The Measurement Audit

A simple exercise to take stock of what you’re tracking and focus everyone’s attention on the metrics that deserve it.

The idea with a measurement plan is that before you start tracking stuff you identify specific goals and map them to actions and metrics. And then you decide what behavior and events you need to measure.

It’s a great idea. I wonder if anyone has tried it.

Measurement Plan example from Nielsen Norman Group

In real life what tends to happen is that you start out tracking some basic things, and then you add some new features, and then you add some more tracking, and then you add some more features, and so on, and you end up somewhere—most likely without a measurement plan.

No big deal but how do we get things back on track? It may be too late for a measurement plan but it’s not too late for a measurement audit.

A measurement audit is a simple exercise that documents everything you’re currently tracking, asking important questions about why you’re tracking what you’re tracking. By casting light on what is often a dark pit of data, this exercise can identify waste and opportunities. It can also help to align focus and put metrics on a path to action.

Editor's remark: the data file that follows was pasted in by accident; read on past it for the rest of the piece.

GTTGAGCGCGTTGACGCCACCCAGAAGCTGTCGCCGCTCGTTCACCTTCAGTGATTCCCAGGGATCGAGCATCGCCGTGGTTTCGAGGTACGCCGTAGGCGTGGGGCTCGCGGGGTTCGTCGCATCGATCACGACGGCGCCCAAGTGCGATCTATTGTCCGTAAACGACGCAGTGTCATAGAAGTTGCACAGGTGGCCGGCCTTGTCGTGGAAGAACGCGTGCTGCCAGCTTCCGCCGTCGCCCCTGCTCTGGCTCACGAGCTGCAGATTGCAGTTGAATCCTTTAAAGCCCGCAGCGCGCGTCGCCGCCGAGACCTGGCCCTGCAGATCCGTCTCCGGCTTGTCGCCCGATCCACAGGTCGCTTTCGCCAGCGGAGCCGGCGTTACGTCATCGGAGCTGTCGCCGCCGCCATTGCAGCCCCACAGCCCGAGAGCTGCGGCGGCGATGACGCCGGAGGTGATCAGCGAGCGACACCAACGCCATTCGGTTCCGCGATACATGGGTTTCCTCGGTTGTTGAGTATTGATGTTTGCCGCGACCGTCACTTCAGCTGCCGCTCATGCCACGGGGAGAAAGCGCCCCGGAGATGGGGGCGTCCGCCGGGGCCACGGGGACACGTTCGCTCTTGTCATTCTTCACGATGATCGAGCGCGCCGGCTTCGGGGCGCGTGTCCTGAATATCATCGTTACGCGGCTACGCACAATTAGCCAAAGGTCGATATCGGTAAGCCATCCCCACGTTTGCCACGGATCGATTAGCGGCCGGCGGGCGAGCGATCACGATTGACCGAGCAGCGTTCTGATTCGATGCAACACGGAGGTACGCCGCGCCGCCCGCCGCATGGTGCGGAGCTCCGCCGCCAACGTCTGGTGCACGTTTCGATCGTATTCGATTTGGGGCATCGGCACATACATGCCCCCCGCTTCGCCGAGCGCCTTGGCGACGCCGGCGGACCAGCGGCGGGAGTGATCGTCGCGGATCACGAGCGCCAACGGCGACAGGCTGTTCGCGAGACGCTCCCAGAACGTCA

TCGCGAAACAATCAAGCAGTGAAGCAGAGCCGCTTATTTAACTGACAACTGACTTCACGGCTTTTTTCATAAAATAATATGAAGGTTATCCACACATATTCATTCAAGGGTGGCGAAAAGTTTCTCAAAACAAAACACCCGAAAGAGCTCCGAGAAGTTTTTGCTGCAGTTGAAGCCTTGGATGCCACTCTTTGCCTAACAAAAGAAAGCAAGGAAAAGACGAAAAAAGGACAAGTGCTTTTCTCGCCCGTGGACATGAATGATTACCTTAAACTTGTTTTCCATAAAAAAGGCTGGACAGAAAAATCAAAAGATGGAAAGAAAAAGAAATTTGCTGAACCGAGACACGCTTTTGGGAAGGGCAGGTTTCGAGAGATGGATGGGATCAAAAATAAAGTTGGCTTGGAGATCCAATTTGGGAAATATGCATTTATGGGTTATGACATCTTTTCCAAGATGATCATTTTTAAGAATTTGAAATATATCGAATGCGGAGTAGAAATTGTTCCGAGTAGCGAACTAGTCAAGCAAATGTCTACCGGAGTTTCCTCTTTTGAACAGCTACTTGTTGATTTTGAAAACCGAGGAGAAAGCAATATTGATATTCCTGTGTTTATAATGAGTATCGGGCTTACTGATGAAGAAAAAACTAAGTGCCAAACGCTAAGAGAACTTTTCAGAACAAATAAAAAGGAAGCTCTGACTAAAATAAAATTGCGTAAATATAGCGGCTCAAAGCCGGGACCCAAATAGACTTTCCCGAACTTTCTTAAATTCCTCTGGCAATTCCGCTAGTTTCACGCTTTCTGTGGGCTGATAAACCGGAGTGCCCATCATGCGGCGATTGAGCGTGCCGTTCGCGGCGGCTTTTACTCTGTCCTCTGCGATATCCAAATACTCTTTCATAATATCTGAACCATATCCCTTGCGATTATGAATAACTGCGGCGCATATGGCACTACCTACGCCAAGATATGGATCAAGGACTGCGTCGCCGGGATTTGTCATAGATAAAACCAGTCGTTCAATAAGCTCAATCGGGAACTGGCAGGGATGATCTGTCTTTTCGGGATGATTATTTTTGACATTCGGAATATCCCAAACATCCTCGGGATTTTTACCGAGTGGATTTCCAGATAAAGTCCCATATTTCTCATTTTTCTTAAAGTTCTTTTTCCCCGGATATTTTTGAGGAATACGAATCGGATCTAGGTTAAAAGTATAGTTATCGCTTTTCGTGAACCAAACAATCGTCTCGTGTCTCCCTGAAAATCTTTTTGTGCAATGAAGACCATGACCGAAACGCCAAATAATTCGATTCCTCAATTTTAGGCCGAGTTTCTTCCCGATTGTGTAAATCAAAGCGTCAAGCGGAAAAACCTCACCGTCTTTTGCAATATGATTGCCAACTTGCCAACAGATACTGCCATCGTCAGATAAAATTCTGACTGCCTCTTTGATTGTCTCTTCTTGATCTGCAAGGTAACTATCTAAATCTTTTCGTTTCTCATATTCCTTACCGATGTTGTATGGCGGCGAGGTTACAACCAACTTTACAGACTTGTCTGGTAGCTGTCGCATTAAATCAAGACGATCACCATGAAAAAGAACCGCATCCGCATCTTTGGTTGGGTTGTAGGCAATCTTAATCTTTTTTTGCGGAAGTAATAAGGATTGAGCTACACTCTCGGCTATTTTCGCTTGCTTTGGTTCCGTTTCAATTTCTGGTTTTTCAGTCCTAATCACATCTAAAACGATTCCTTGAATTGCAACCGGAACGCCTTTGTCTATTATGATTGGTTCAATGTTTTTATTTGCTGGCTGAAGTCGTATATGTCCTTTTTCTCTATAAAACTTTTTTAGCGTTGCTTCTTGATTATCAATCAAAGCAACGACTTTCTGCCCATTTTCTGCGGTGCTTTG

Here’s the format I’ve been experimenting with.

  1. What are we tracking?
  2. How are we tracking it?
  3. Why are we tracking it?
  4. What are we going to do with this information?
  5. When are we going to do it?
  6. Who will do it?
Measurement Audit Google Spreadsheet Template (link below)

The first two — what are we tracking and how — are easy. With the question of why you should be as thorough as possible. Err on the side of lots of words and try to break through to the root objective. Avoid vague or circular statements like, “We want to measure how many people are clicking this button.”

“What are we going to do with this information?” is the critical question. If you can’t define the use value of the data, if you can’t describe in plain terms how the data will be used to inform business decisions, you’re probably collecting data you don’t need.

We could stop here, having done the important work of defining what will be done with the data. But if we want to make sure that something actually gets done, we should specify when it’ll be done and who is responsible. As with the previous what question, if you can’t define when it will happen and who will do it, there’s a good chance it’s never going to get done — which means there’s a good chance the data is wasting your time.

Want to try it out? Here’s a Google Spreadsheet template to get you started.